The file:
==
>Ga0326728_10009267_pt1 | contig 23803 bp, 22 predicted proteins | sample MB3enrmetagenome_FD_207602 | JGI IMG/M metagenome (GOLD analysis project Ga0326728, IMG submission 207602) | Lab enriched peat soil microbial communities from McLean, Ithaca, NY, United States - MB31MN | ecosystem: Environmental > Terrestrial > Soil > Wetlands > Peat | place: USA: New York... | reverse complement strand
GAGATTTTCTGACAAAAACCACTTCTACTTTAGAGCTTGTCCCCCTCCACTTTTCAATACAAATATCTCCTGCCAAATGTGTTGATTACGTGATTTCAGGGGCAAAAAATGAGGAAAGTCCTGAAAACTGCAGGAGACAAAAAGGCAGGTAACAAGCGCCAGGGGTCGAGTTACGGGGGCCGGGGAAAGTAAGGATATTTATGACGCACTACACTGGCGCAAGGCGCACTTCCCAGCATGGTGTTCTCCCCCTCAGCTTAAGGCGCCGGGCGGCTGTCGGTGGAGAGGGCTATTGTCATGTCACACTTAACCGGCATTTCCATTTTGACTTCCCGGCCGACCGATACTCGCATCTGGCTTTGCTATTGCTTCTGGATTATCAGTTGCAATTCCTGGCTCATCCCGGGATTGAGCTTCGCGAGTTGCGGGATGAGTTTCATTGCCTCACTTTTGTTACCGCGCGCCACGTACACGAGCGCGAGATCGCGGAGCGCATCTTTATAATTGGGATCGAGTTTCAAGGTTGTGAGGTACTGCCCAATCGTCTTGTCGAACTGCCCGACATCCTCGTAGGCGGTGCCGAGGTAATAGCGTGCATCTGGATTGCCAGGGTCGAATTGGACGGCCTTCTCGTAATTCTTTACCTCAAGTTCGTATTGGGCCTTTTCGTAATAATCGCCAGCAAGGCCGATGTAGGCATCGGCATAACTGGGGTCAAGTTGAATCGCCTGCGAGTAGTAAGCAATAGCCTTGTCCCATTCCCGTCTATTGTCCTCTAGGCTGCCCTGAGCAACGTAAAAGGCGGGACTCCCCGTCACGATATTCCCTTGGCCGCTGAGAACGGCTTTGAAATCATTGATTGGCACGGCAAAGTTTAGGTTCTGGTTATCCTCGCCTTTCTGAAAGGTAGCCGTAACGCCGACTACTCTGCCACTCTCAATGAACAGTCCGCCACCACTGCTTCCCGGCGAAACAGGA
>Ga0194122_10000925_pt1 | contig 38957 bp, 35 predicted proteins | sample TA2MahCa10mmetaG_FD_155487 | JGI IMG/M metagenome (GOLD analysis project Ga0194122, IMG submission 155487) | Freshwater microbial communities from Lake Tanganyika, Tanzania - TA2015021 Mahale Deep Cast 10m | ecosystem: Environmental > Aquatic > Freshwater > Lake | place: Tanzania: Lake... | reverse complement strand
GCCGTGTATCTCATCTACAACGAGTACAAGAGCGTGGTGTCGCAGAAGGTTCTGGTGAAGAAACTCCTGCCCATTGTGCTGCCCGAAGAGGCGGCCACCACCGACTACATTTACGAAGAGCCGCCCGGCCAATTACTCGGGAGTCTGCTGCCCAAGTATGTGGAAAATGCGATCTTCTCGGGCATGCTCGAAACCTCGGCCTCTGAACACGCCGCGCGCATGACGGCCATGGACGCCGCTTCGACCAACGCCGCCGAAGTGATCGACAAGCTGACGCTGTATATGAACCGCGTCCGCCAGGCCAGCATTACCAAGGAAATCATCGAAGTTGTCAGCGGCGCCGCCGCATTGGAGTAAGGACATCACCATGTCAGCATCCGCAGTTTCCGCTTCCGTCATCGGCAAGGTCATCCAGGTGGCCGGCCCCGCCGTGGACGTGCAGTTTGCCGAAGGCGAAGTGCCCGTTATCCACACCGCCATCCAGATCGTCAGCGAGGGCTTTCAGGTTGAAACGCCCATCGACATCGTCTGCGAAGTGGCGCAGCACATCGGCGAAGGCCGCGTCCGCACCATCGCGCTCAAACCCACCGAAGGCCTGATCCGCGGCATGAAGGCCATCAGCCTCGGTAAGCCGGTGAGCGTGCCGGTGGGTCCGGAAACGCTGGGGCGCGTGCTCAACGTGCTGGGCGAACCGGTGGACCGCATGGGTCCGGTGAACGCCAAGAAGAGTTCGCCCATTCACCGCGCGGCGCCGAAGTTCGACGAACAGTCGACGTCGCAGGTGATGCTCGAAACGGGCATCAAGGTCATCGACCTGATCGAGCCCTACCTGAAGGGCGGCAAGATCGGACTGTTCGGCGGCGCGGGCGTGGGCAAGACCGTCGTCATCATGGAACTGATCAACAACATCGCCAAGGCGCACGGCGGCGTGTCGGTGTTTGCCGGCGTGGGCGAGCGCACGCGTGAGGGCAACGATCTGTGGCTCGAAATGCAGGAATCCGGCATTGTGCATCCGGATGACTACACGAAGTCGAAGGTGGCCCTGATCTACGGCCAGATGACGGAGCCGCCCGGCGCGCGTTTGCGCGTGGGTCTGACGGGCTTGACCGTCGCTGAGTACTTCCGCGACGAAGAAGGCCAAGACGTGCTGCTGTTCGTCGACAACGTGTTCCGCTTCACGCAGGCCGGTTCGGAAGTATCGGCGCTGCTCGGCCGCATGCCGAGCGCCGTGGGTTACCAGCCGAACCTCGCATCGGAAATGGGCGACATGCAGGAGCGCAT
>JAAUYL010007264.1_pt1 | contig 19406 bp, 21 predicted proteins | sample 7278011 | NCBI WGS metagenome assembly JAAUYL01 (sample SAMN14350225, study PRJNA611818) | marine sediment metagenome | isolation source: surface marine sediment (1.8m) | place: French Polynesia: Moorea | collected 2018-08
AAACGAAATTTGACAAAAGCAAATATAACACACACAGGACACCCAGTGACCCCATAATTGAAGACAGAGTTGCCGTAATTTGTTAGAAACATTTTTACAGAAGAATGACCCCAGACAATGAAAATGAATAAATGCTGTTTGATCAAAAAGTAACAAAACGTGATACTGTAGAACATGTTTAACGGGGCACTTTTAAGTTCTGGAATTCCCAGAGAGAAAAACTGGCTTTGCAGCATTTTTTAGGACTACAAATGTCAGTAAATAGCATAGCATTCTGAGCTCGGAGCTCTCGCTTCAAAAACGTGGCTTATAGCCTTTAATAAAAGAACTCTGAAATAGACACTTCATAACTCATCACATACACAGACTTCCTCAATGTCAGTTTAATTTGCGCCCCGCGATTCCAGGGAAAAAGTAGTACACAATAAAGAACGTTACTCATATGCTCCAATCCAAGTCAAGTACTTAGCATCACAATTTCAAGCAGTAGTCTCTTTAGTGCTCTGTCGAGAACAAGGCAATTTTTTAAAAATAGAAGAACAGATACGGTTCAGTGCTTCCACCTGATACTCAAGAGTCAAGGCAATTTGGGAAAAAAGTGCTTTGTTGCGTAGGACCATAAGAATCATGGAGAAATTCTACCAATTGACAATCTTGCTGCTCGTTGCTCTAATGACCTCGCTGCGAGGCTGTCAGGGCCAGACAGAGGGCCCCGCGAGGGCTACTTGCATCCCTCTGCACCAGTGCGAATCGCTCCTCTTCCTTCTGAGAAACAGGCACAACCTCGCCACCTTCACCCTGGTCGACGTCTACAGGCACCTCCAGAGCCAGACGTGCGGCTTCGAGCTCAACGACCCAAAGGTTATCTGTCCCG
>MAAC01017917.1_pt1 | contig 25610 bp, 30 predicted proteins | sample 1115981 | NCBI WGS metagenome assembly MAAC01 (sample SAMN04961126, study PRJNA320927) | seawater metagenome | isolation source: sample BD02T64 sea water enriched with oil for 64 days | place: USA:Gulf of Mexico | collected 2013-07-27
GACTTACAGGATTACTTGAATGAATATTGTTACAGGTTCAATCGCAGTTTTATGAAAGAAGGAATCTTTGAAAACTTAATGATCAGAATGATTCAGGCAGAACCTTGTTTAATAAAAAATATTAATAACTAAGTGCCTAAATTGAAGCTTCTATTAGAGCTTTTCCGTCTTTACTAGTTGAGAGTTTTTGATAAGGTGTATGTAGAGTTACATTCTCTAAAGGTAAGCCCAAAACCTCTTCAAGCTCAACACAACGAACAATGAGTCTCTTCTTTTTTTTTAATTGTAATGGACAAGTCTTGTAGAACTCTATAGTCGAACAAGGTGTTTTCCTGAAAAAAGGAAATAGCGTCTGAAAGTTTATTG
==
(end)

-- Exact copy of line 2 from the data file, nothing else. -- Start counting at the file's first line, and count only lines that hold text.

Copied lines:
GAGATTTTCTGACAAAAACCACTTCTACTTTAGAGCTTGTCCCCCTCCACTTTTCAATACAAATATCTCCTGCCAAATGTGTTGATTACGTGATTTCAGGGGCAAAAAATGAGGAAAGTCCTGAAAACTGCAGGAGACAAAAAGGCAGGTAACAAGCGCCAGGGGTCGAGTTACGGGGGCCGGGGAAAGTAAGGATATTTATGACGCACTACACTGGCGCAAGGCGCACTTCCCAGCATGGTGTTCTCCCCCTCAGCTTAAGGCGCCGGGCGGCTGTCGGTGGAGAGGGCTATTGTCATGTCACACTTAACCGGCATTTCCATTTTGACTTCCCGGCCGACCGATACTCGCATCTGGCTTTGCTATTGCTTCTGGATTATCAGTTGCAATTCCTGGCTCATCCCGGGATTGAGCTTCGCGAGTTGCGGGATGAGTTTCATTGCCTCACTTTTGTTACCGCGCGCCACGTACACGAGCGCGAGATCGCGGAGCGCATCTTTATAATTGGGATCGAGTTTCAAGGTTGTGAGGTACTGCCCAATCGTCTTGTCGAACTGCCCGACATCCTCGTAGGCGGTGCCGAGGTAATAGCGTGCATCTGGATTGCCAGGGTCGAATTGGACGGCCTTCTCGTAATTCTTTACCTCAAGTTCGTATTGGGCCTTTTCGTAATAATCGCCAGCAAGGCCGATGTAGGCATCGGCATAACTGGGGTCAAGTTGAATCGCCTGCGAGTAGTAAGCAATAGCCTTGTCCCATTCCCGTCTATTGTCCTCTAGGCTGCCCTGAGCAACGTAAAAGGCGGGACTCCCCGTCACGATATTCCCTTGGCCGCTGAGAACGGCTTTGAAATCATTGATTGGCACGGCAAAGTTTAGGTTCTGGTTATCCTCGCCTTTCTGAAAGGTAGCCGTAACGCCGACTACTCTGCCACTCTCAATGAACAGTCCGCCACCACTGCTTCCCGGCGAAACAGGA